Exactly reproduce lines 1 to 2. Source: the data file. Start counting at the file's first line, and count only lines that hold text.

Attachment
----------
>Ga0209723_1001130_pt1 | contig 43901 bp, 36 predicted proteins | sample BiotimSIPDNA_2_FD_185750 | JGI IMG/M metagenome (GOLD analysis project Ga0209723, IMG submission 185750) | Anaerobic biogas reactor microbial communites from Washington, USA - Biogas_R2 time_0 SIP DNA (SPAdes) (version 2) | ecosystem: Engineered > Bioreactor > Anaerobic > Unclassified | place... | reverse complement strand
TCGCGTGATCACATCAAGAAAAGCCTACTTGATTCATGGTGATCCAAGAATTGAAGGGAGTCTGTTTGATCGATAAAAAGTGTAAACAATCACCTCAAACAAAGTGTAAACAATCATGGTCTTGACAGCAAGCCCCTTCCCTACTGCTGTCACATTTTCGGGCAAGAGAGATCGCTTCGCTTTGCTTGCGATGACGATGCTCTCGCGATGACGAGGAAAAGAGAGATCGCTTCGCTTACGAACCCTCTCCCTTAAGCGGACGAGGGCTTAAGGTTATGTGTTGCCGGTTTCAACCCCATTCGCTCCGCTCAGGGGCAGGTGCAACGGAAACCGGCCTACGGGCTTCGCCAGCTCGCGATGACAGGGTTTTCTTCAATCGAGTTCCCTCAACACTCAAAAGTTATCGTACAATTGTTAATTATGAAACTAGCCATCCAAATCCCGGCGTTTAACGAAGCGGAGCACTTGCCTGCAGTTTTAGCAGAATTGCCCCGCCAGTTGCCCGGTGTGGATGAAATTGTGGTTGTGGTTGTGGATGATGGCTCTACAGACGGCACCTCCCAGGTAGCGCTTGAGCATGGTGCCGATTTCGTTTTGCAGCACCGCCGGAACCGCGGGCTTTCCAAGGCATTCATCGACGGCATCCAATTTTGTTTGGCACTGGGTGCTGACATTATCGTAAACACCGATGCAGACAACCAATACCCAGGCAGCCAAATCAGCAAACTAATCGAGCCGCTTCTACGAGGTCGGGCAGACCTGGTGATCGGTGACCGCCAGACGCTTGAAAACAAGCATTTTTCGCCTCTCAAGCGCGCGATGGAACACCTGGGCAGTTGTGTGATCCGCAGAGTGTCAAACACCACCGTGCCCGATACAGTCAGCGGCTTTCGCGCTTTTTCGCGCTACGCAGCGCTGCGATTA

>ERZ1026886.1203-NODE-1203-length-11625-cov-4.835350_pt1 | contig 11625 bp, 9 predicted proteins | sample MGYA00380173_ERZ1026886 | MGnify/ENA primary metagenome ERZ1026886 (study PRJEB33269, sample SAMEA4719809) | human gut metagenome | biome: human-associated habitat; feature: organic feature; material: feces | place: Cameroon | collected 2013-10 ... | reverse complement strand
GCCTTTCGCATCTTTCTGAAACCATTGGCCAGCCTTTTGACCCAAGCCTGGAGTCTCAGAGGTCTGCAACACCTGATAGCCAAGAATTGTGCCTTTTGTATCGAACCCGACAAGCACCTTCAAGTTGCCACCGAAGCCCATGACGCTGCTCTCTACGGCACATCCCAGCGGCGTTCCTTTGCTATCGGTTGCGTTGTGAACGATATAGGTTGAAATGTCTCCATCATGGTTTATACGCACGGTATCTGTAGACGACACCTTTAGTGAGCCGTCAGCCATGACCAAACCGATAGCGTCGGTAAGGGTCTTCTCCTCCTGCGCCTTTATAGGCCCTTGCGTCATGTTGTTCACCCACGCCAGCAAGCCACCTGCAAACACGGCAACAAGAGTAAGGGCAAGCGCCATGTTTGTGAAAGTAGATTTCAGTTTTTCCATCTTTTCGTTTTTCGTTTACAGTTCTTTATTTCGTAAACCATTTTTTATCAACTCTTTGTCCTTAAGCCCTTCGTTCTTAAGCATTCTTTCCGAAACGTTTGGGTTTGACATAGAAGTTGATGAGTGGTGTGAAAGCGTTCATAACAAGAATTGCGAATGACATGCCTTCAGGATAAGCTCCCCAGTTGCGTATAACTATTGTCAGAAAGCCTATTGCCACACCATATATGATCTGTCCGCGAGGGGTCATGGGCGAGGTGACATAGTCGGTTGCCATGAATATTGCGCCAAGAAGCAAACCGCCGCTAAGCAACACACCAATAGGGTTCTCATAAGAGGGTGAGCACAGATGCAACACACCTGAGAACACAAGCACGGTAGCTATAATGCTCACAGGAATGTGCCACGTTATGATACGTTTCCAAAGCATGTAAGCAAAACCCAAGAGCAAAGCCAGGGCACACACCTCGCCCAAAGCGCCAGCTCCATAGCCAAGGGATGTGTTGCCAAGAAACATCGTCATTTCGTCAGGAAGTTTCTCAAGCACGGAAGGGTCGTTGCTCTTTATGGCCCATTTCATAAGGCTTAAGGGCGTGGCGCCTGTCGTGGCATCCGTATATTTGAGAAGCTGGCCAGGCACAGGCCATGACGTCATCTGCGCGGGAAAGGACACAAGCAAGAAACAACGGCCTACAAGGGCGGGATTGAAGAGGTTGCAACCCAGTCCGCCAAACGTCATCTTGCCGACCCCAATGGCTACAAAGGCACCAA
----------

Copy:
>Ga0209723_1001130_pt1 | contig 43901 bp, 36 predicted proteins | sample BiotimSIPDNA_2_FD_185750 | JGI IMG/M metagenome (GOLD analysis project Ga0209723, IMG submission 185750) | Anaerobic biogas reactor microbial communites from Washington, USA - Biogas_R2 time_0 SIP DNA (SPAdes) (version 2) | ecosystem: Engineered > Bioreactor > Anaerobic > Unclassified | place... | reverse complement strand
TCGCGTGATCACATCAAGAAAAGCCTACTTGATTCATGGTGATCCAAGAATTGAAGGGAGTCTGTTTGATCGATAAAAAGTGTAAACAATCACCTCAAACAAAGTGTAAACAATCATGGTCTTGACAGCAAGCCCCTTCCCTACTGCTGTCACATTTTCGGGCAAGAGAGATCGCTTCGCTTTGCTTGCGATGACGATGCTCTCGCGATGACGAGGAAAAGAGAGATCGCTTCGCTTACGAACCCTCTCCCTTAAGCGGACGAGGGCTTAAGGTTATGTGTTGCCGGTTTCAACCCCATTCGCTCCGCTCAGGGGCAGGTGCAACGGAAACCGGCCTACGGGCTTCGCCAGCTCGCGATGACAGGGTTTTCTTCAATCGAGTTCCCTCAACACTCAAAAGTTATCGTACAATTGTTAATTATGAAACTAGCCATCCAAATCCCGGCGTTTAACGAAGCGGAGCACTTGCCTGCAGTTTTAGCAGAATTGCCCCGCCAGTTGCCCGGTGTGGATGAAATTGTGGTTGTGGTTGTGGATGATGGCTCTACAGACGGCACCTCCCAGGTAGCGCTTGAGCATGGTGCCGATTTCGTTTTGCAGCACCGCCGGAACCGCGGGCTTTCCAAGGCATTCATCGACGGCATCCAATTTTGTTTGGCACTGGGTGCTGACATTATCGTAAACACCGATGCAGACAACCAATACCCAGGCAGCCAAATCAGCAAACTAATCGAGCCGCTTCTACGAGGTCGGGCAGACCTGGTGATCGGTGACCGCCAGACGCTTGAAAACAAGCATTTTTCGCCTCTCAAGCGCGCGATGGAACACCTGGGCAGTTGTGTGATCCGCAGAGTGTCAAACACCACCGTGCCCGATACAGTCAGCGGCTTTCGCGCTTTTTCGCGCTACGCAGCGCTGCGATTA